In January, I read six books. That sounds impressive, but The Strange Library falls more into the short-story category and Escape from Mr. Lemoncello’s Library was a children’s book. I skimmed a few parts of The Leftovers and Restoration where they started to drag, and The Fate of Mercy Alban, a murder-horror-romance guilty pleasure, required barely more effort than it took to turn the pages. But one nonfiction book, Behind the Beautiful Forevers: Life, Death, and Hope in a Mumbai Slum, will have a place in my thoughts and in my heart for a long time.
Researched and reported on from November 2007 to March 2011, the book explores the lives of the inhabitants of Annawadi, one of Mumbai’s slums. Simply knowing that the characters are real people is different from feeling and understanding that reality, and Boo expertly achieves the latter. From the start, the precise detail and the personalities that Boo’s subjects possess shine on the page, proving that she delved deep into their lives, which she confirms in the author’s note: “I documented the experiences of residents with written notes, video recordings, audiotapes, and photographs. … I came to my understanding of their thoughts by pressing them in repeated (they would say endless) conversations and fact-checking interviews, often while they worked.”
The portraits Boo compiles range from heartbreaking to inspiring, and often manage to be both at the same time. Manji teaches the slum’s children to read while attempting to become the slum’s first female resident to obtain a college education; at the same time, her best friend kills herself by drinking rat poison as a way of making her own decisions in a life dictated by tradition and an overbearing family. The orphan Sunil struggles to make a meager living by digging through the nearby airport’s trash and selling his goods to young Abdul.
Though the book’s primary story focuses on an accusation by a one-legged woman that Abdul set her on fire, Boo constantly provides snapshots into the other residents’ lives as well. She does so with a journalist’s hand, letting the stark truth of an individual’s situation impact the reader and omitting any overly dramatic sentiment. The characters—real people who live without running water, with a shared toilet, with dirt floors and ramshackle homes that threaten to collapse—drive the book forward, and their ingenuity in the face of many obstacles keeps the reader turning pages and, at the end, wondering what they’re up to now that several years have passed.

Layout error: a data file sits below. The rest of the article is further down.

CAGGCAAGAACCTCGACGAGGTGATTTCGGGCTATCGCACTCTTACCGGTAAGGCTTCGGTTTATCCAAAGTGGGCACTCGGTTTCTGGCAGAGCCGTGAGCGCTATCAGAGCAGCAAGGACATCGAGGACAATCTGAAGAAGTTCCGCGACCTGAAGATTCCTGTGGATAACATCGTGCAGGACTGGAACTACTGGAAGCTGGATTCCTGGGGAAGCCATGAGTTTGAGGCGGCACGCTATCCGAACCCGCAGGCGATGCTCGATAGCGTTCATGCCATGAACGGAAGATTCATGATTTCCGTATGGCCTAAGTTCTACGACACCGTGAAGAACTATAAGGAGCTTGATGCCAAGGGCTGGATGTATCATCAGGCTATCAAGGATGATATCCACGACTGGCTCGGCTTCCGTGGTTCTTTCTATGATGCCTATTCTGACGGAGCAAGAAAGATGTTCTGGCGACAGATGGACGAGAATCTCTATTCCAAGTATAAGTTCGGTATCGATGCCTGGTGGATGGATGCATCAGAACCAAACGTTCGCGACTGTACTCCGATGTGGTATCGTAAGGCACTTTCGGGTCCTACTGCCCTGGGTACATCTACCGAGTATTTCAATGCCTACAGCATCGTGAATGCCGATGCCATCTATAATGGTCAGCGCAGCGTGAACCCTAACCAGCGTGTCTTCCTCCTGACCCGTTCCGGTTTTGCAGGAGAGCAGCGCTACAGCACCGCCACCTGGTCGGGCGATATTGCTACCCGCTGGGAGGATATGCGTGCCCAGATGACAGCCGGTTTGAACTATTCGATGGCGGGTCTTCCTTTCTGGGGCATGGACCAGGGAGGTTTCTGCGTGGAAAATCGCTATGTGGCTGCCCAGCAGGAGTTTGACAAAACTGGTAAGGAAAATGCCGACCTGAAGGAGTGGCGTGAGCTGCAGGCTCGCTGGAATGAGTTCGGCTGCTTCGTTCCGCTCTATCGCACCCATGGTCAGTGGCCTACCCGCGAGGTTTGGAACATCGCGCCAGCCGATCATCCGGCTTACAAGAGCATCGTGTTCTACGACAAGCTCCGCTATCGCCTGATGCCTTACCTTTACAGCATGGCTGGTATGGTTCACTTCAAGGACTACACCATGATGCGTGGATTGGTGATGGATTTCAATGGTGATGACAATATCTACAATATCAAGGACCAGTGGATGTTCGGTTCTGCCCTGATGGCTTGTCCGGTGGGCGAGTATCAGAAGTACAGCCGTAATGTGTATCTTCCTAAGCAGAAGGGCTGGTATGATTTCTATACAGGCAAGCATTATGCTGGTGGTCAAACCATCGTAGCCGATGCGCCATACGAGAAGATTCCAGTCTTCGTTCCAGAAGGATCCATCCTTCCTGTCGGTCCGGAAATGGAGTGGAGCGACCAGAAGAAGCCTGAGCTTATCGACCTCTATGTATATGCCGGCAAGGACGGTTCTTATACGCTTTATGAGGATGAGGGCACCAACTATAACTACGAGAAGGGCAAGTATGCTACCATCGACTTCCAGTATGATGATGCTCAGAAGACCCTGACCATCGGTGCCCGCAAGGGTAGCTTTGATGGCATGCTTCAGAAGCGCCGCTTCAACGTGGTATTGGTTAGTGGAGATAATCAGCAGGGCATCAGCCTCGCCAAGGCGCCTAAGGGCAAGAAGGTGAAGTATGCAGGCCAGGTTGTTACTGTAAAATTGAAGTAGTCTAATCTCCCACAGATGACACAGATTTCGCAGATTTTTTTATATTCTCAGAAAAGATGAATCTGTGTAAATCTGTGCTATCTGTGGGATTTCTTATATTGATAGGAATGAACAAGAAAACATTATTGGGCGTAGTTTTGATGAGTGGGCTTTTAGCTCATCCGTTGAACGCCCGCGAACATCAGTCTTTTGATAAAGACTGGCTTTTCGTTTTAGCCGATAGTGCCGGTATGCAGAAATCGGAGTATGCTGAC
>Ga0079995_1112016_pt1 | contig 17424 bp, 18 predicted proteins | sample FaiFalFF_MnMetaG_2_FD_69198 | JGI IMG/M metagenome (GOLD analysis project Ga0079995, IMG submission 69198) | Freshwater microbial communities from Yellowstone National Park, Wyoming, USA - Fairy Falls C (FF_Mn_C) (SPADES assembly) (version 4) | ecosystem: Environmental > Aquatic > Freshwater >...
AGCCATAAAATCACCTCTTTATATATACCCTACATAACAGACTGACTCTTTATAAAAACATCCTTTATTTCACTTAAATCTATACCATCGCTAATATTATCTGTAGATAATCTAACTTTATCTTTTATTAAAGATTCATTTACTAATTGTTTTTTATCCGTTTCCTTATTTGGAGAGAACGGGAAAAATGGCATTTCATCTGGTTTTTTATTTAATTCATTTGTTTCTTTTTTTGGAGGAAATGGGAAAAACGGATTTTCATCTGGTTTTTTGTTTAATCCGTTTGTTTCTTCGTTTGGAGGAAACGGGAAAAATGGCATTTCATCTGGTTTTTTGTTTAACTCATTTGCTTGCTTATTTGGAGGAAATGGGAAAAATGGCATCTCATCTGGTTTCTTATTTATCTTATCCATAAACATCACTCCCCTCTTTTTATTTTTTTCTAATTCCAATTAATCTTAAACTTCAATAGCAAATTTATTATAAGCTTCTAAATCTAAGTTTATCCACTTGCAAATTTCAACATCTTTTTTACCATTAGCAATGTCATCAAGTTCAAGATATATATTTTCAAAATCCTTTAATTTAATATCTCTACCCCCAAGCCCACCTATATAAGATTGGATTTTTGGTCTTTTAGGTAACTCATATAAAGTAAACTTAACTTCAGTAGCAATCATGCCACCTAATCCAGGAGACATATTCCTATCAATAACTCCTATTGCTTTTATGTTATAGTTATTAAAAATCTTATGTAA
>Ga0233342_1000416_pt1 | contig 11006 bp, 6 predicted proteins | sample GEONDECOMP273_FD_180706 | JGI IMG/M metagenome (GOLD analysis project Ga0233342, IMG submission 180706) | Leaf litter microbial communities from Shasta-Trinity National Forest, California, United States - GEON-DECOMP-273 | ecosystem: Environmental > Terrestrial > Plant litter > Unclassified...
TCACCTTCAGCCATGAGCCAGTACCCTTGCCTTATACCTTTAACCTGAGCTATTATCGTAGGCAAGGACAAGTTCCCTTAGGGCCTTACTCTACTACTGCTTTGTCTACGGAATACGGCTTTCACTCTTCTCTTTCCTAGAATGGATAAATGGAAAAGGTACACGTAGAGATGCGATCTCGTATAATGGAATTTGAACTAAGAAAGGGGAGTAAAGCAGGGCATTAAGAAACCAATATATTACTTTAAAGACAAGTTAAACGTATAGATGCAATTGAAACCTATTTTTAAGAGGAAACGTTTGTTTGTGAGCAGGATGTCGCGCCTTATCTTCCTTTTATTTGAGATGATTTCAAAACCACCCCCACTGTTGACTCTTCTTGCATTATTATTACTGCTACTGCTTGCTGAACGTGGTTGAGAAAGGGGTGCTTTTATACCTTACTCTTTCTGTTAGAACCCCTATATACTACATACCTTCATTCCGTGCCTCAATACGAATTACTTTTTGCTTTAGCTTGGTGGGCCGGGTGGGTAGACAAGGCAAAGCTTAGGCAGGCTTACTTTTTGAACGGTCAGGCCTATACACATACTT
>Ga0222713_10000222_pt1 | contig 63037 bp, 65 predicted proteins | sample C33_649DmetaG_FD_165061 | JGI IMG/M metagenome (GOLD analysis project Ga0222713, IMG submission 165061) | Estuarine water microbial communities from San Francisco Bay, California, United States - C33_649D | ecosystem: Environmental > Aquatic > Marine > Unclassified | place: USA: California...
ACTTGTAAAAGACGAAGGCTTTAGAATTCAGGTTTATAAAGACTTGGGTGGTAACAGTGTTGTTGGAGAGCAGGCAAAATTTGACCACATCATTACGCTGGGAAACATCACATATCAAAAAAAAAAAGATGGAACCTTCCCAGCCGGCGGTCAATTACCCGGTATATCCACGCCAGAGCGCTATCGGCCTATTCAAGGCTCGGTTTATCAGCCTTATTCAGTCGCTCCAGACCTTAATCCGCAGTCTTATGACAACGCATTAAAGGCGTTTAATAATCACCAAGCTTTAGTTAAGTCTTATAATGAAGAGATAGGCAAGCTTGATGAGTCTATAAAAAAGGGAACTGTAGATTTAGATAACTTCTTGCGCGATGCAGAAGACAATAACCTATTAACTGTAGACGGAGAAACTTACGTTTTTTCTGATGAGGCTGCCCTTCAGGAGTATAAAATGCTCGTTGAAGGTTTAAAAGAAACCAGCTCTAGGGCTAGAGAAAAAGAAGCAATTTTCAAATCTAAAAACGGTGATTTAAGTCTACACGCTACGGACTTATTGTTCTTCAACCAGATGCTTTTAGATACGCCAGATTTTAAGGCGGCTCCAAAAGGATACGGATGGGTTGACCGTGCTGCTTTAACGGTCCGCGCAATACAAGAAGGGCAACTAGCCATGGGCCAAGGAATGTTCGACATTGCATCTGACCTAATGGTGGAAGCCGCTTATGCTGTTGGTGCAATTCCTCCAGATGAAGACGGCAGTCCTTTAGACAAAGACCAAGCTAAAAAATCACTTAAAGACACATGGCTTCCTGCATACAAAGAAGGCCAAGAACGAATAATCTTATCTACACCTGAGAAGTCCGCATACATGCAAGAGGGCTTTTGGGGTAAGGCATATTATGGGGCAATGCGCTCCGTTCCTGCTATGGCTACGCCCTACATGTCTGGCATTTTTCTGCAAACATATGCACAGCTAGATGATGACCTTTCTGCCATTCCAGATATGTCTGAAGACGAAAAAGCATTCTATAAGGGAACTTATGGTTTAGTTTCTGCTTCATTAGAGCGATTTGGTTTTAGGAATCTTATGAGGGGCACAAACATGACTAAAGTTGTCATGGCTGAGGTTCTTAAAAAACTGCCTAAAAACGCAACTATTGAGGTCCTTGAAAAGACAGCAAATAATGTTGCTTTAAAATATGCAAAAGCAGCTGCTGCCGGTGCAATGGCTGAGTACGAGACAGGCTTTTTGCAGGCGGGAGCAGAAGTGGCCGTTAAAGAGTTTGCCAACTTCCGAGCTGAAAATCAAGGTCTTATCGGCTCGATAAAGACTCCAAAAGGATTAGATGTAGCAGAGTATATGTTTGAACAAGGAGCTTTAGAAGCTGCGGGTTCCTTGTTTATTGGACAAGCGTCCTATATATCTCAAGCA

Despite the sheer amount of journalism that went into the creation of this book, it reads like a novel. The prose manages to be both graceful and blunt, depicting the poverty and corruption in Mumbai but questioning it at the same time. Here’s one passage that really showcases this balance:
Which day was this? How long had he been here? He was being beaten and phones were ringing in a room next door, which Abdul had concluded was some kind of control room, because of the radio squawks. The officers all spoke in Marathi, which he made the effort to follow. Trying to figure out what the officers were saying gave him something to do besides worrying the obvious problem of being innocent and beaten in a jail cell.
The officers had been going after his hands, the body part on which his livelihood depended. Small hands, with the prominent veins, orange rust stains, and healed cuts that were standard in his profession, they had been seriously injured only once—a bicycle spoke that went deep.
Behind the Beautiful Forevers is gritty and real, and that’s what makes it a nonfiction gem. Boo’s analysis of social inequality, politics, and commerce doesn’t feel polemic, but is instead revealed through the characters and their stories.
Yet, I would be remiss if I didn’t also acknowledge its flaws. At least one critic has pointed out that Boo reveals corruption and exploitation from the vantage point of the victims, but fails to give equal say to the perpetrators, such as the police officers who beat Abdul or a nun who resells the clothes and food donated to the orphanage. It isn’t clear why these interviews are not included in the book. Perhaps this issue could have been solved if my other minor complaint were resolved: Boo’s character is noticeably absent from the book. It’s naive to think that the author had no effect on the slumdwellers’ lives during her time in Annawadi, and I would have liked to see some evidence of this, rather than act as though flitted from place to place like a ghost. In her author’s note, Boo acknowledges, “Several children of the slum, having mastered my Flip Video camera, also documented events recounted in this book.”
Despite this, the book remains a powerful and extraordinary depiction of one slum in present-day India, and I would highly recommend it. Even if this type of sober, uncomfortable nonfiction isn’t your typical read, it will truly make you appreciate the privileges that we so often take for granted in our lives.